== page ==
Led by Sen. Wilson, the Assembly forced Gov. Ashcroft in 1989 to cancel plans to issue $40 million of state lease-backed bonds. The number of lease deals that year dropped to a low of $121.9 million or 7% of total state offerings.

The growing use of lease-backed certificates of participation by local governments to finance schools also came under attack from taxpayer groups and legislators. A bill sponsored by state Rep. Larry Rohrbach last year would have required the same four-sevenths margin of approval for local lease contracts as for GOs if used to finance the purchase of real property.

Rep. Rohrbach said he had hopes of "piggybacking" his bill onto Sen. Wilson's measure. After his success in 1989 at putting a lid on state lease offerings, Sen. Wilson was brimming with confidence and had claimed to have enough support in the House to get his bill passed.

But the legislator's efforts were thwarted by a powerful leasing defender in the House -- Speaker Robert Griffin -- who maintained that the legislation would have "tied the hands" of state and local governments. By erecting procedural obstacles. Rep. Griffin prevented the Wilson bill from getting to the House floor for a vote each time it passed the Senate.

The legislation also was overwhelmed by what appeared to be a groundswell of support in the Assembly for the continued use of leasing as a convenient financial tool. That support was seen in the Assembly's repeated, albeit hotly debated, votes to go forward with each step of the state's long-planned lease financing for the $250 million St. Louis stadium and convention center.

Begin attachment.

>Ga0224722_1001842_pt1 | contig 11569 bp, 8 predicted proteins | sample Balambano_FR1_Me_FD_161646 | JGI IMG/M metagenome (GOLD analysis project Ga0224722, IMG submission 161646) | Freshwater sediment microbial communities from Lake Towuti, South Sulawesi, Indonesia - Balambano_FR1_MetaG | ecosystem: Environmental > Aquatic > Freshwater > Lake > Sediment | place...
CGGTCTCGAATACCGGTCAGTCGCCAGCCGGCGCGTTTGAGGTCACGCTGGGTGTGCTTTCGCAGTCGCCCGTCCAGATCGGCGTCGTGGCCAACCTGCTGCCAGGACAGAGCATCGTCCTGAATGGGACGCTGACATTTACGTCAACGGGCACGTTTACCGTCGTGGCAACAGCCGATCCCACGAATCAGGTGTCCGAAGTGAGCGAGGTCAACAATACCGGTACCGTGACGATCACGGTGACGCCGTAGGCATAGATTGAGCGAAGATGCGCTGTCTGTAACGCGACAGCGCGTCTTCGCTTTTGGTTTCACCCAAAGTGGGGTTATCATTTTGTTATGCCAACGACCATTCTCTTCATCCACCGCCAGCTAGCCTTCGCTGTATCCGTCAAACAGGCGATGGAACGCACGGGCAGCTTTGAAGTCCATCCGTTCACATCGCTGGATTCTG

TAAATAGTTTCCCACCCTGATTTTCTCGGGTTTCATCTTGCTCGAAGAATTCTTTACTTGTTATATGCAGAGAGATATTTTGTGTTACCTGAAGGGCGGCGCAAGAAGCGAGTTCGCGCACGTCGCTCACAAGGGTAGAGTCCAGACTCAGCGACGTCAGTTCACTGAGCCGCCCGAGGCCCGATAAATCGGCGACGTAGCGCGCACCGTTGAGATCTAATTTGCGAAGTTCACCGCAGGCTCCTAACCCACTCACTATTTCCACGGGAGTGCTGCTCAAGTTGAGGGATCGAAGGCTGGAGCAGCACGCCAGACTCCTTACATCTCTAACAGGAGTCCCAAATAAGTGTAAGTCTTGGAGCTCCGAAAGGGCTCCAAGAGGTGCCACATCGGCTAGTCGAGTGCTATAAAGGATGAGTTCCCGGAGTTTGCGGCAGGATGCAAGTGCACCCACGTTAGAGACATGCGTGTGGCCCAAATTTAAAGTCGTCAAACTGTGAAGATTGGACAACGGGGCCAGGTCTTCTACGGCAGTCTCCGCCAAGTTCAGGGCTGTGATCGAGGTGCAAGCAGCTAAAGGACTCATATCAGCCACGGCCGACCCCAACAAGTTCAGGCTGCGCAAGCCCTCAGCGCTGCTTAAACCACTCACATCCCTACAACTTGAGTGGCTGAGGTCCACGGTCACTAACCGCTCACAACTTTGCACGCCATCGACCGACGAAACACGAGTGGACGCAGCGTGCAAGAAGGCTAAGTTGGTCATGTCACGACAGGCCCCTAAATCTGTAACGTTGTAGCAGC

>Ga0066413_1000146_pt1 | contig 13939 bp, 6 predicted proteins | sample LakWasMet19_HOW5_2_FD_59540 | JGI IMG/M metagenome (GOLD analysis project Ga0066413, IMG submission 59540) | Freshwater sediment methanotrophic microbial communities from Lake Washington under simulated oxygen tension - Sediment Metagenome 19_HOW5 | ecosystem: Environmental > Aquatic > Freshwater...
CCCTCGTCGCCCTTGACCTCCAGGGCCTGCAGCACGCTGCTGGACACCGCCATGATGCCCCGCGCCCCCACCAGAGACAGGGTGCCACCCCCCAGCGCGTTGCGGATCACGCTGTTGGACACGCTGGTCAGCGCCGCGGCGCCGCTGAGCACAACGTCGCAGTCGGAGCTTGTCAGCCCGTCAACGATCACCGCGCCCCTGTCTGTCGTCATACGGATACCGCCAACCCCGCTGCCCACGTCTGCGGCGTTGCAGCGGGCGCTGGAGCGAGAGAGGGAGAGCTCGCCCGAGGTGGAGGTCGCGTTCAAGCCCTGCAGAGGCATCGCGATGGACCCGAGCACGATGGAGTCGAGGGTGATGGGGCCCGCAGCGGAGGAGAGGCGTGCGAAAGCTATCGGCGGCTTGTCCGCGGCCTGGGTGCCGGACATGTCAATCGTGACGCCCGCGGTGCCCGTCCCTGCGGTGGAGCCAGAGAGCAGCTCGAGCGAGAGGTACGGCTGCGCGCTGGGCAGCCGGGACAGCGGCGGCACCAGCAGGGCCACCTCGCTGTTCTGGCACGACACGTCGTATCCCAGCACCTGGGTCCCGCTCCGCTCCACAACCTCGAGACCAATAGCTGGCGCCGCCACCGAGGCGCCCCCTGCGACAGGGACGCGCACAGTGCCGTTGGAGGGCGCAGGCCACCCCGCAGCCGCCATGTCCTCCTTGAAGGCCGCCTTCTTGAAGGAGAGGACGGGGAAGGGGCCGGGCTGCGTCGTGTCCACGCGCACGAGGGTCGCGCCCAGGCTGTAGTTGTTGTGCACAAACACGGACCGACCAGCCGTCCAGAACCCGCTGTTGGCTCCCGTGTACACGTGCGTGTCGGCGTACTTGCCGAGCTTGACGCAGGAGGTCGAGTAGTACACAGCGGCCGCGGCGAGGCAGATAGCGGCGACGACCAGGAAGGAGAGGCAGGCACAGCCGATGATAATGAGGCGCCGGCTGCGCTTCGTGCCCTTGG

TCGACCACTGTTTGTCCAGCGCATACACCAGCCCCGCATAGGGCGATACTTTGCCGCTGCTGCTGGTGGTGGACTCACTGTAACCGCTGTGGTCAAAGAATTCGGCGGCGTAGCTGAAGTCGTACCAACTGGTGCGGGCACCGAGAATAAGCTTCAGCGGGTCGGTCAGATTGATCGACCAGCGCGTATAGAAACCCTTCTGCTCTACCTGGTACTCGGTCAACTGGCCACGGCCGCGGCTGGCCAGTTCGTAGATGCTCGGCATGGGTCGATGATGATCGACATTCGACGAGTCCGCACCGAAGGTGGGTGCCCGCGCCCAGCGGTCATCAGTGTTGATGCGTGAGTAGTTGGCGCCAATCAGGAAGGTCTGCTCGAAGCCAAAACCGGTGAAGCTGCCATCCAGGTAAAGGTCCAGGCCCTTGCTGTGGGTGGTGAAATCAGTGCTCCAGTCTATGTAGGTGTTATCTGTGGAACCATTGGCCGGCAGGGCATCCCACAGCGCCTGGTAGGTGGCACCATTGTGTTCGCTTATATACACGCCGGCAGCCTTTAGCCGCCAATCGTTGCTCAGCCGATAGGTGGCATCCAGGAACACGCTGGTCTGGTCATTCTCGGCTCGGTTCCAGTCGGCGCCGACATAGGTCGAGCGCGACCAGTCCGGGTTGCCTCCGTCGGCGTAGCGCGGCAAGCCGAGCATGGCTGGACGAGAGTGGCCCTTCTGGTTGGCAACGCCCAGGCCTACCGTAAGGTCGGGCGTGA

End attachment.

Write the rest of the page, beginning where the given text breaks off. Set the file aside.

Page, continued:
Sen. Wilson's bill initially would have killed the financing for the highly popular stadium project. But he bowed last year to political pressures and explicitly exempted it from the legislation. The issue finally made it to market last month.

Leasing proponents said the Assembly's last vote this spring on the stadium project showed not only the popularity of the project but a strong endorsement of the leasing concept.

In approving the state's first $4.5 million lease payment for the deal, the Assembly turned aside strong lobbying by the Rev. Larry Rice and other advocates for the homeless, who argued that the lease deal was consummated without the consent of voters and that social service spending should take precedence over the lease payments.

While House members were sympathetic, they nevertheless reversed an initial vote against the lease appropriation and it later sailed through the full Assembly. Rev. Rice vowed to continue the battle.

"We're going to fight them every year for the next 30 years," he said. "I'm not going to stand back and watch while homeless kids are roaming the streets and people's utilities are being cut off and just let them take the payments out of the general revenue fund," he said.

"They may be able to get an appropriation this year, and maybe next year, but at some point, you're going to have a taxpayer revolt and an appropriation will not be made and the bonds won't be worth the paper they're printed on," he said. "Pity the poor guy that's holding the bonds," he added. "It's like bait the spiders have put out for the insects."